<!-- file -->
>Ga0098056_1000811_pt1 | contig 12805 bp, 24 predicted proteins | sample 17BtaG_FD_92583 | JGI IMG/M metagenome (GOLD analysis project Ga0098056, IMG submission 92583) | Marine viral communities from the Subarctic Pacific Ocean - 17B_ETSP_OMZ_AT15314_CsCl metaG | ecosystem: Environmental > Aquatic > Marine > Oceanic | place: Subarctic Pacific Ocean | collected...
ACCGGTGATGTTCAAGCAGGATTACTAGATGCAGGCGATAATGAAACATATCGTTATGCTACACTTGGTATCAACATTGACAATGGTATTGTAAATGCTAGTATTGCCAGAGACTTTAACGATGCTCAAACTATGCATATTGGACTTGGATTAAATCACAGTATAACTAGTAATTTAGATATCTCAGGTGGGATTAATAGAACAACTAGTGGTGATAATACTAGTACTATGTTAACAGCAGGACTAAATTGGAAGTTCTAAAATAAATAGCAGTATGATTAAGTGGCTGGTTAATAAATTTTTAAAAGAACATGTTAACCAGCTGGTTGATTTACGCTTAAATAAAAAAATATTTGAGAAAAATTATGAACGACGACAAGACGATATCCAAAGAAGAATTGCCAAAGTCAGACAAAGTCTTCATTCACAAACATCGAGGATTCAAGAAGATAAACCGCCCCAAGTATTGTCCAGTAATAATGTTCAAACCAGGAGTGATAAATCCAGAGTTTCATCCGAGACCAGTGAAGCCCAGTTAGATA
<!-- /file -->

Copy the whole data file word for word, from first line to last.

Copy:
>Ga0098056_1000811_pt1 | contig 12805 bp, 24 predicted proteins | sample 17BtaG_FD_92583 | JGI IMG/M metagenome (GOLD analysis project Ga0098056, IMG submission 92583) | Marine viral communities from the Subarctic Pacific Ocean - 17B_ETSP_OMZ_AT15314_CsCl metaG | ecosystem: Environmental > Aquatic > Marine > Oceanic | place: Subarctic Pacific Ocean | collected...
ACCGGTGATGTTCAAGCAGGATTACTAGATGCAGGCGATAATGAAACATATCGTTATGCTACACTTGGTATCAACATTGACAATGGTATTGTAAATGCTAGTATTGCCAGAGACTTTAACGATGCTCAAACTATGCATATTGGACTTGGATTAAATCACAGTATAACTAGTAATTTAGATATCTCAGGTGGGATTAATAGAACAACTAGTGGTGATAATACTAGTACTATGTTAACAGCAGGACTAAATTGGAAGTTCTAAAATAAATAGCAGTATGATTAAGTGGCTGGTTAATAAATTTTTAAAAGAACATGTTAACCAGCTGGTTGATTTACGCTTAAATAAAAAAATATTTGAGAAAAATTATGAACGACGACAAGACGATATCCAAAGAAGAATTGCCAAAGTCAGACAAAGTCTTCATTCACAAACATCGAGGATTCAAGAAGATAAACCGCCCCAAGTATTGTCCAGTAATAATGTTCAAACCAGGAGTGATAAATCCAGAGTTTCATCCGAGACCAGTGAAGCCCAGTTAGATA